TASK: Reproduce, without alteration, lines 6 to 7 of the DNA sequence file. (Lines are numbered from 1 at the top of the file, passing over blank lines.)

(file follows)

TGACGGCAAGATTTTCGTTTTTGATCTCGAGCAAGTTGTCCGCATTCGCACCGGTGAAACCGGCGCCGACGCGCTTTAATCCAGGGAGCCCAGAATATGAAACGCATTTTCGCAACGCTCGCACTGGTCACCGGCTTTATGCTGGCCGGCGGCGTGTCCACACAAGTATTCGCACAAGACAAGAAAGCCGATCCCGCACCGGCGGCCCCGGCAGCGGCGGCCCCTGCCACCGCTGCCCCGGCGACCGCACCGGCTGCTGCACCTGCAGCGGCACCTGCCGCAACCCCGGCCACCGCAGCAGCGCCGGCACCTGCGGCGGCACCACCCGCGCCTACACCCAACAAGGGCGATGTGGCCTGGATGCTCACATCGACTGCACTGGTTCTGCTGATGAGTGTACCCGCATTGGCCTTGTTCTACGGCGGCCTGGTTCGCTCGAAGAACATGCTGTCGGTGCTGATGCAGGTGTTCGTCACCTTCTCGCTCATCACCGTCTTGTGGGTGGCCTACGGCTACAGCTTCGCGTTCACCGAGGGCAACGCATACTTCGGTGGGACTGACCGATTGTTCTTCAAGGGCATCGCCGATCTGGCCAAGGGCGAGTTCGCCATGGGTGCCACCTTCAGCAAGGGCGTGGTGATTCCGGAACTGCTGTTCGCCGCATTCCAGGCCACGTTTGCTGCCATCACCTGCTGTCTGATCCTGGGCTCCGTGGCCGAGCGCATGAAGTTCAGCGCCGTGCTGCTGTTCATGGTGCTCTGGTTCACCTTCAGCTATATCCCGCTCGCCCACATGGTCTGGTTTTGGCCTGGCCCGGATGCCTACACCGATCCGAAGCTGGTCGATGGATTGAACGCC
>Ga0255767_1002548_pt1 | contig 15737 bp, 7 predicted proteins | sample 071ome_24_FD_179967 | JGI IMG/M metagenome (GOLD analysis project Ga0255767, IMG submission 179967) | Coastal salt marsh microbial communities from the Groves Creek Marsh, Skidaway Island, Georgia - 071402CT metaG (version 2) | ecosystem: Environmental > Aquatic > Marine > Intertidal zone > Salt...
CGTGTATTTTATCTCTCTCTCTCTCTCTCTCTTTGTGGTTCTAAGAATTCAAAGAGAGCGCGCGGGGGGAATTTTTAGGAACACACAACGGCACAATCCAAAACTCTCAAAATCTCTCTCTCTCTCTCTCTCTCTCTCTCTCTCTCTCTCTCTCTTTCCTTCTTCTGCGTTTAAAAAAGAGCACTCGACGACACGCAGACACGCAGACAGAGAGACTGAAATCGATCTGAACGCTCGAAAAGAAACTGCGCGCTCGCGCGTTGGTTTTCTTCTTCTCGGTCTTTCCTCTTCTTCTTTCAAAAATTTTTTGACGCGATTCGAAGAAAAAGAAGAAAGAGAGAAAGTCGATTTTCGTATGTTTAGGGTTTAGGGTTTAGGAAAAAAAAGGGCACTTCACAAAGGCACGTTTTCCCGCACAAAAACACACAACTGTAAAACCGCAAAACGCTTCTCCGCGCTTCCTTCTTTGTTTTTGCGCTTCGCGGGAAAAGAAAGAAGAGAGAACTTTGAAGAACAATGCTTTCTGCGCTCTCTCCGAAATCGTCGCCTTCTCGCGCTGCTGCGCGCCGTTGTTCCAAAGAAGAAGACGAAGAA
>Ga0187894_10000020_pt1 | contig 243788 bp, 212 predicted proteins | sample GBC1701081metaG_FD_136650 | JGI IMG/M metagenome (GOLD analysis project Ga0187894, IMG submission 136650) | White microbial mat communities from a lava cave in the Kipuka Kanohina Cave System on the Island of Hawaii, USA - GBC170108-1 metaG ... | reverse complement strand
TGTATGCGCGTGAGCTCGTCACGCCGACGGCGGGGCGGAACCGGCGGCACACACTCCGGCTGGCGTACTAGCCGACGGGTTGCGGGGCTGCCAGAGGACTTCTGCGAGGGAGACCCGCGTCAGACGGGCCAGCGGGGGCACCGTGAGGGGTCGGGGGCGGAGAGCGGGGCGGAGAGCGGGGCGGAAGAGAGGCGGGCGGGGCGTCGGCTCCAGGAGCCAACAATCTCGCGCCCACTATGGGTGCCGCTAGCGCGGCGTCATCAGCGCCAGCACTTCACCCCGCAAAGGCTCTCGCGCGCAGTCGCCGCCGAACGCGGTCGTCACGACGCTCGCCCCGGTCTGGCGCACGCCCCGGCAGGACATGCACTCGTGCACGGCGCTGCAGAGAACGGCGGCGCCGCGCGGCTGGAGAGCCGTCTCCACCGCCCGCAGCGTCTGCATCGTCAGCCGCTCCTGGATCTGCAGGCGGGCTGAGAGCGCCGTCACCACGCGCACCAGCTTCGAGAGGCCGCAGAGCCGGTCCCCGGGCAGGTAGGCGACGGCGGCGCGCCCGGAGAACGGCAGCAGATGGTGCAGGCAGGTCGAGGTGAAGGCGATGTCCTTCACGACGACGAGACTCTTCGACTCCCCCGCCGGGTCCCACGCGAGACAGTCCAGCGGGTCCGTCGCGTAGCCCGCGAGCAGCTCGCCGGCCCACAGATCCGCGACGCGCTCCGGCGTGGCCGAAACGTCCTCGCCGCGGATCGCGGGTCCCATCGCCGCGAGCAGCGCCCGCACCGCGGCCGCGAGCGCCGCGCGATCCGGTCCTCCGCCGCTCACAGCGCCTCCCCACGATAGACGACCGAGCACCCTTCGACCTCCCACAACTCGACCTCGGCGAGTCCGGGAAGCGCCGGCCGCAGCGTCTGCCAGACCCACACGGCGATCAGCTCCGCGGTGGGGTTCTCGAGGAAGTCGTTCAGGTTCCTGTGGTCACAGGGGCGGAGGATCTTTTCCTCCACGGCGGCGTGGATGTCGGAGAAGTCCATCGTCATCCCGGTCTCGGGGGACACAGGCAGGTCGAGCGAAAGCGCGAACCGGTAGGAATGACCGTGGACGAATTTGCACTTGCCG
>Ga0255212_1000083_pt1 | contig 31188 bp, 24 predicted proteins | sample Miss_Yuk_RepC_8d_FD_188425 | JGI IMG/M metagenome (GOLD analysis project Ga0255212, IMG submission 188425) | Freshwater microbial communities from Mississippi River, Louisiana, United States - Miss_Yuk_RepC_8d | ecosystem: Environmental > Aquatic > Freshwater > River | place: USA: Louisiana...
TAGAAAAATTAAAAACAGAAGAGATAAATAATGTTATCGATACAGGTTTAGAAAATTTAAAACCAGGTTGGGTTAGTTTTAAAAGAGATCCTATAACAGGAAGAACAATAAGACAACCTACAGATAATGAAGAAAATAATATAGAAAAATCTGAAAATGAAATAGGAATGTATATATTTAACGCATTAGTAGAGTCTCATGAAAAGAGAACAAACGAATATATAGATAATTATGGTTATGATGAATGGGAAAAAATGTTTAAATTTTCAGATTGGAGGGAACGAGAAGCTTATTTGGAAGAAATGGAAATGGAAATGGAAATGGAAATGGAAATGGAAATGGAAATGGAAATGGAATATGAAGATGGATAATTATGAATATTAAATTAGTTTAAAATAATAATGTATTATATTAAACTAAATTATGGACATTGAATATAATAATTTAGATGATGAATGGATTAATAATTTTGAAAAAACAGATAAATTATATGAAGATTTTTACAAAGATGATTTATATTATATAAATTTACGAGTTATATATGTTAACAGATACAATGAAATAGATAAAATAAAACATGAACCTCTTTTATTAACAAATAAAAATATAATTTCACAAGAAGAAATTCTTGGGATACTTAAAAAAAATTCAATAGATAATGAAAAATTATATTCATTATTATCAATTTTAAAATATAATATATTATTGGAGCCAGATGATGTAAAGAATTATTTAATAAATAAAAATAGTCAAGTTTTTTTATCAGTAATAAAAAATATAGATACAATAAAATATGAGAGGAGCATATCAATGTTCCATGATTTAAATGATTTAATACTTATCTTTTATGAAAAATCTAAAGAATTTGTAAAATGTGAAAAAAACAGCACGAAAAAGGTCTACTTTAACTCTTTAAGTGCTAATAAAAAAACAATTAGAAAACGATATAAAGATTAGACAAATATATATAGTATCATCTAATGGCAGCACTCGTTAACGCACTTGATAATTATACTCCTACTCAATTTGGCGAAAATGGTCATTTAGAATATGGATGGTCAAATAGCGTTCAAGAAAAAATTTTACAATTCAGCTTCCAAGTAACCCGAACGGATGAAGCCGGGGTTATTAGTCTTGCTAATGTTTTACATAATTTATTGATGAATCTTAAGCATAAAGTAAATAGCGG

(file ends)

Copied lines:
>Ga0255212_1000083_pt1 | contig 31188 bp, 24 predicted proteins | sample Miss_Yuk_RepC_8d_FD_188425 | JGI IMG/M metagenome (GOLD analysis project Ga0255212, IMG submission 188425) | Freshwater microbial communities from Mississippi River, Louisiana, United States - Miss_Yuk_RepC_8d | ecosystem: Environmental > Aquatic > Freshwater > River | place: USA: Louisiana...
TAGAAAAATTAAAAACAGAAGAGATAAATAATGTTATCGATACAGGTTTAGAAAATTTAAAACCAGGTTGGGTTAGTTTTAAAAGAGATCCTATAACAGGAAGAACAATAAGACAACCTACAGATAATGAAGAAAATAATATAGAAAAATCTGAAAATGAAATAGGAATGTATATATTTAACGCATTAGTAGAGTCTCATGAAAAGAGAACAAACGAATATATAGATAATTATGGTTATGATGAATGGGAAAAAATGTTTAAATTTTCAGATTGGAGGGAACGAGAAGCTTATTTGGAAGAAATGGAAATGGAAATGGAAATGGAAATGGAAATGGAAATGGAAATGGAAATGGAATATGAAGATGGATAATTATGAATATTAAATTAGTTTAAAATAATAATGTATTATATTAAACTAAATTATGGACATTGAATATAATAATTTAGATGATGAATGGATTAATAATTTTGAAAAAACAGATAAATTATATGAAGATTTTTACAAAGATGATTTATATTATATAAATTTACGAGTTATATATGTTAACAGATACAATGAAATAGATAAAATAAAACATGAACCTCTTTTATTAACAAATAAAAATATAATTTCACAAGAAGAAATTCTTGGGATACTTAAAAAAAATTCAATAGATAATGAAAAATTATATTCATTATTATCAATTTTAAAATATAATATATTATTGGAGCCAGATGATGTAAAGAATTATTTAATAAATAAAAATAGTCAAGTTTTTTTATCAGTAATAAAAAATATAGATACAATAAAATATGAGAGGAGCATATCAATGTTCCATGATTTAAATGATTTAATACTTATCTTTTATGAAAAATCTAAAGAATTTGTAAAATGTGAAAAAAACAGCACGAAAAAGGTCTACTTTAACTCTTTAAGTGCTAATAAAAAAACAATTAGAAAACGATATAAAGATTAGACAAATATATATAGTATCATCTAATGGCAGCACTCGTTAACGCACTTGATAATTATACTCCTACTCAATTTGGCGAAAATGGTCATTTAGAATATGGATGGTCAAATAGCGTTCAAGAAAAAATTTTACAATTCAGCTTCCAAGTAACCCGAACGGATGAAGCCGGGGTTATTAGTCTTGCTAATGTTTTACATAATTTATTGATGAATCTTAAGCATAAAGTAAATAGCGG